Nearly 100,000,000 Americans no longer work as real unemployment reaches new records
J. D. Heyes
Recent unemployment data appears encouraging on the surface, but when you look at underlying labor data, there is much more than meets the eye, and the news is not good.
According to Bloomberg News and other media, the unemployment rate dipped to 5.6 percent in December, which “capped the best year for the labor market since 1999 and reinforced the U.S. role as the global economy’s standout performer.”
In December, said the U.S. Labor Department, the economy generated 252,000 jobs, which followed the creation of 353,000 jobs in November, bringing the jobless rate to its lowest level since 2008.
“We have continued, solid job growth,” Michael Feroli, chief U.S. economist at JPMorgan Chase & Co. in New York, who projected a 240,000 gain, told the business newswire. “It shows really solid momentum in U.S. growth. There are not a lot of places in the world where we see that these days.”
In all of 2014, about 3 million more Americans found work, the largest gain in 15 years and one sign that companies believe U.S. demand is going to continue, even as markets overseas are struggling.
Wages have been stagnant for decades
The Labor Department report also showed, however, some bad news: that earnings were also down, Bloomberg News reported, and that record numbers of Americans were no longer in the workforce.
“The drop in workers’ hourly wages means Federal Reserve policy makers are less likely to move up the timing of an interest-rate increase,” Bloomberg reported — all well and good, but wages have been stagnant or falling for decades, even as corporate profits have been rising.
As noted by the Pew Research Center, Americans may be earning more, but their purchasing power has not improved:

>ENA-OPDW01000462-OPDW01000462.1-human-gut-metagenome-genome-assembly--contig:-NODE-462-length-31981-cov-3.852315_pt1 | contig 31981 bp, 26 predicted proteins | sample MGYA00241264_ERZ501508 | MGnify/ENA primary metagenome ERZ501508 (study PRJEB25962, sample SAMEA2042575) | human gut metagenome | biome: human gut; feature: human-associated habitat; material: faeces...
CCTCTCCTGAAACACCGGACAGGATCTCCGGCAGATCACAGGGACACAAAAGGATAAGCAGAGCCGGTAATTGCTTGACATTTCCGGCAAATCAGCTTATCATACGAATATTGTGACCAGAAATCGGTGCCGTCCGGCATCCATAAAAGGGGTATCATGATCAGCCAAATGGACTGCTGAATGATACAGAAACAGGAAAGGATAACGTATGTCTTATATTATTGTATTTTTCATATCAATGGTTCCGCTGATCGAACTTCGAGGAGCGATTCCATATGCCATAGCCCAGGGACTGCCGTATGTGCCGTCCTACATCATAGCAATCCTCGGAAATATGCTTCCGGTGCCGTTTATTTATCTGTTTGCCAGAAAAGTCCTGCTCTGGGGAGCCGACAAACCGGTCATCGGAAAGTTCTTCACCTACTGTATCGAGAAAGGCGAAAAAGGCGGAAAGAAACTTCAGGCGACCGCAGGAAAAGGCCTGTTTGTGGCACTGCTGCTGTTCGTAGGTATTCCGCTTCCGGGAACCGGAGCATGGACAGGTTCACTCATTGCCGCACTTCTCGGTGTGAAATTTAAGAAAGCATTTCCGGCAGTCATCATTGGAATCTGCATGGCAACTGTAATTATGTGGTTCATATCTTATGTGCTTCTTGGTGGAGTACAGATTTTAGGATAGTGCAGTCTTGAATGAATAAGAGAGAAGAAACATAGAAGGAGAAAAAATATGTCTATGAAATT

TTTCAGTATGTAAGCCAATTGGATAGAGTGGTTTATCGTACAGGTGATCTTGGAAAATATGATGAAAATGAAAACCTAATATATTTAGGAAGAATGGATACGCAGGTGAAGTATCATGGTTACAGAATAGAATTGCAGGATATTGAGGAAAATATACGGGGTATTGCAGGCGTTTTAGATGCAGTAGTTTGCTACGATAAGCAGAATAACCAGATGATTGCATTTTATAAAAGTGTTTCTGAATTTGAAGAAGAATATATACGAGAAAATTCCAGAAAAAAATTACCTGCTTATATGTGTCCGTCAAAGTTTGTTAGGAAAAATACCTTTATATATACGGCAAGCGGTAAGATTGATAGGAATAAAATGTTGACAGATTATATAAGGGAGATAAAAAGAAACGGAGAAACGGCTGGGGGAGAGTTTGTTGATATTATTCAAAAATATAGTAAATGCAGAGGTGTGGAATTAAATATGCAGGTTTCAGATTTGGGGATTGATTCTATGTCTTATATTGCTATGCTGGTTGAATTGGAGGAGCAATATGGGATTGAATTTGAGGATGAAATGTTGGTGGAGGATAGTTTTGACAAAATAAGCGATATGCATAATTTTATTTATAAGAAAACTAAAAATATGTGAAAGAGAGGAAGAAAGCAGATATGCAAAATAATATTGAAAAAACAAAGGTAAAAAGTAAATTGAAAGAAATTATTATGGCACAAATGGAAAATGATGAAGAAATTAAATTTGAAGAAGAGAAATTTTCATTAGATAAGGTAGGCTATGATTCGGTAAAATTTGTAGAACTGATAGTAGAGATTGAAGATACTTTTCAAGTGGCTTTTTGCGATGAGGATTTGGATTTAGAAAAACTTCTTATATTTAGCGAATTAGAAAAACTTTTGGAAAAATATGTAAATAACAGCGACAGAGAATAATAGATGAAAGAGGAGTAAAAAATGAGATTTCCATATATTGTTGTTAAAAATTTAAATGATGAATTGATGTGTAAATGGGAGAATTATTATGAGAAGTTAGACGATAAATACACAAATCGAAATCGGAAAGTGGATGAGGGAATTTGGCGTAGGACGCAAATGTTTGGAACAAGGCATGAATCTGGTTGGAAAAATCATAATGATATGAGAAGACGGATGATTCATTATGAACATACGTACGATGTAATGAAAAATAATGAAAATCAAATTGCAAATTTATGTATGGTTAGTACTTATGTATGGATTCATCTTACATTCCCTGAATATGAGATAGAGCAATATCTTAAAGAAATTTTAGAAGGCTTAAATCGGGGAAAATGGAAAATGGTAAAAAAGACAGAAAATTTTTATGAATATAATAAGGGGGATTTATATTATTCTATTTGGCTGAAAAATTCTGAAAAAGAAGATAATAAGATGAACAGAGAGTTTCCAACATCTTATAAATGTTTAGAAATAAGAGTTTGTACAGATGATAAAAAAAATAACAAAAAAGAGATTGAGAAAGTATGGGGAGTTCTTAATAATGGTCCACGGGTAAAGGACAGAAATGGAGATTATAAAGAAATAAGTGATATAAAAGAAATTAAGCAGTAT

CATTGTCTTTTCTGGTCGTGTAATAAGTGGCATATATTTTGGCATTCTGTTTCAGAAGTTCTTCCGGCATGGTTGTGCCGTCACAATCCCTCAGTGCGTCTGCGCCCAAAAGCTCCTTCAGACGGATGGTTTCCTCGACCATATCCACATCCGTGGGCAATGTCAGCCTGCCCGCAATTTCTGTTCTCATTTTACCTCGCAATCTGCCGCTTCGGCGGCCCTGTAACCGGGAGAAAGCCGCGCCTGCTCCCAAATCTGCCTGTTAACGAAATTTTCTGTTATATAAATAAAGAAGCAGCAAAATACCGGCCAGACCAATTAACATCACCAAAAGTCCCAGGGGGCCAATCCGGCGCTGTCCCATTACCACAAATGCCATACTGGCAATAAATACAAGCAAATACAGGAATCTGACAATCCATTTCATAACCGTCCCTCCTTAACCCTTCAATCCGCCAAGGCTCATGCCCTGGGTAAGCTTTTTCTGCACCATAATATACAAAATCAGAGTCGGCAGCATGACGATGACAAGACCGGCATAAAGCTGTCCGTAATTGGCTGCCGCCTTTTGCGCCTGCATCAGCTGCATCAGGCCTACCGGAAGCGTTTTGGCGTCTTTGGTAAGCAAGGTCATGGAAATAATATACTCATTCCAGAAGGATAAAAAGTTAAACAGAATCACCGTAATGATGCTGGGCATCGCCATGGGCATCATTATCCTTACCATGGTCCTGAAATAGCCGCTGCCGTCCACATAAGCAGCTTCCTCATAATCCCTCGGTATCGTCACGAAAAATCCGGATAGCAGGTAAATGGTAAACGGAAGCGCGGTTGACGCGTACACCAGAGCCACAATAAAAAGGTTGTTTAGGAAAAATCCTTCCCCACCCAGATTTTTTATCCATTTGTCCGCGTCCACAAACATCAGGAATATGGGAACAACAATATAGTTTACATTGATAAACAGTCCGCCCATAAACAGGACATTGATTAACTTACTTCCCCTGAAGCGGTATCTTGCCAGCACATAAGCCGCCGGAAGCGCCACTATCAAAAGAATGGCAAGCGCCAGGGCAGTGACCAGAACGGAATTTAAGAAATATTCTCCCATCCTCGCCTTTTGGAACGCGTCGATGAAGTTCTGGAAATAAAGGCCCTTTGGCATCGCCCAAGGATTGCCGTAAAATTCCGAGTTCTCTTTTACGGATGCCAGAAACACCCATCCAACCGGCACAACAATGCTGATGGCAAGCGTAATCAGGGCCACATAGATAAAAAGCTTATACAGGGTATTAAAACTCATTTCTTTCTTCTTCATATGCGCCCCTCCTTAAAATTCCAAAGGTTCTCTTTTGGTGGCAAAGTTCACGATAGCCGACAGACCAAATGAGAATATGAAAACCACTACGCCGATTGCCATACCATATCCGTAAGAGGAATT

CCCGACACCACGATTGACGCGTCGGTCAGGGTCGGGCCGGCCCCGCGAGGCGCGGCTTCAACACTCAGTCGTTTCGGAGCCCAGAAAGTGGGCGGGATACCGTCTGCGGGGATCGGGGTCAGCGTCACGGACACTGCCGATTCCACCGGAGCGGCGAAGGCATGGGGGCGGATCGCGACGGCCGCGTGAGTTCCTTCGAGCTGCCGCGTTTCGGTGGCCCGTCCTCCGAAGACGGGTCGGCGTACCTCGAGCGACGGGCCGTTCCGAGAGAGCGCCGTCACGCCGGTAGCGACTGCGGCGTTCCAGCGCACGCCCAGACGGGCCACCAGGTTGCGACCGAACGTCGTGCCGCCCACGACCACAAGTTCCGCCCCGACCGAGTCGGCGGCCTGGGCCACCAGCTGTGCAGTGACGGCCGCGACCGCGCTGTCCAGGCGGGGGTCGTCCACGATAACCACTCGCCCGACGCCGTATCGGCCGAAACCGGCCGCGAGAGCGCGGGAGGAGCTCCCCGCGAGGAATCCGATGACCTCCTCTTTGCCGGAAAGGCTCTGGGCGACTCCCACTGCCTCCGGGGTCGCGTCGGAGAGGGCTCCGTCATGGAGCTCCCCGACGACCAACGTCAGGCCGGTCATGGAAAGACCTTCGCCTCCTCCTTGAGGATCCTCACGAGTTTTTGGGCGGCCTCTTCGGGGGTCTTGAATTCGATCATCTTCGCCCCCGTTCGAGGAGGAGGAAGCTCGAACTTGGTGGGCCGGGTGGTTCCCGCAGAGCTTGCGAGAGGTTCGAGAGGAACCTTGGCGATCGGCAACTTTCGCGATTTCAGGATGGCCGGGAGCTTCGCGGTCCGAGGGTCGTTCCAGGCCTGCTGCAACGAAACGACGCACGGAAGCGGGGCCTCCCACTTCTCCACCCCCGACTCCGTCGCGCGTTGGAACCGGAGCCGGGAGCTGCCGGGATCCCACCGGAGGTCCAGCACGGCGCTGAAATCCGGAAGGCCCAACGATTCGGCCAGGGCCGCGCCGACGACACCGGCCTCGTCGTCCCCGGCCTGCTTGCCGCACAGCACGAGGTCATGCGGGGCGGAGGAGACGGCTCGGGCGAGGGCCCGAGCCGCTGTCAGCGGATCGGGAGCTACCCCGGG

For most U.S. workers, real wages — that is, after inflation is taken into account — have been flat or even falling for decades, regardless of whether the economy has been adding or subtracting jobs.
Pew notes that workers are compensated in various ways — health insurance, retirement accounts, and so forth — but wages are 70 percent, on average, of a worker’s compensation.
As such, according to the Bureau of Labor Statistics, a division of the Labor Department, the average hourly wage for non-management private-sector workers in September was $20.67, which was the same as in August and 2.3 percent above the average wage one year prior.
“That’s not much, especially when compared with the pre-Great Recession years of 2006 and 2007, when the average hourly wage often increased by around 4% year-over-year,” Pew said. And, during the high-inflation years of the 1970s and early 1980s, wage increases would average around 8-9 percent or more for several years.
“But after adjusting for inflation, today’s average hourly wage has just about the same purchasing power as it did in 1979, following a long slide in the 1980s and early 1990s and bumpy, inconsistent growth since then,” Pew noted. “In fact, in real terms the average wage peaked more than 40 years ago: The $4.03-an-hour rate recorded in January 1973 has the same purchasing power as $22.41 would today.”
Then there is the fact that fewer Americans are even in the workforce today.
More jobs but still too many workers chasing them
As reported by Breitbart News, the Labor Department noted in its most recent report that a record 92,898,000 Americans 16 years and older did not participate in the labor force in December.
That phenomenon is two-fold, say analysts: more baby boomers retiring, but also more Americans becoming frustrated and dropping out of the workforce altogether.
“It’s always welcome news when more Americans find work,” House Speaker John Boehner, R-Ohio, said, in reaction to the Labor Department report. “Yet while the economy is showing some signs of improvement, far too many middle-class families are struggling to bridge the gap between rising costs and stubbornly flat paychecks.”
Writing in The Washington Post, Jared Bernstein, former chief economist to Vice President Joe Biden, commented on the discrepancy between labor force participation and wages:
As the pace of job growth has picked up, the labor force has stabilized, and that’s a good sign. But the participation rate is still low and some economists, including me, believe there are significant numbers of people who are not officially in the labor force — they’re neither working nor looking for work — but would come back if decent jobs were available.
In other words, he says, the reason why wages are not going up much is because, while there are more jobs, there are still “too many workers chasing them,” so employers don’t have to ratchet up hourly wages to attract candidates.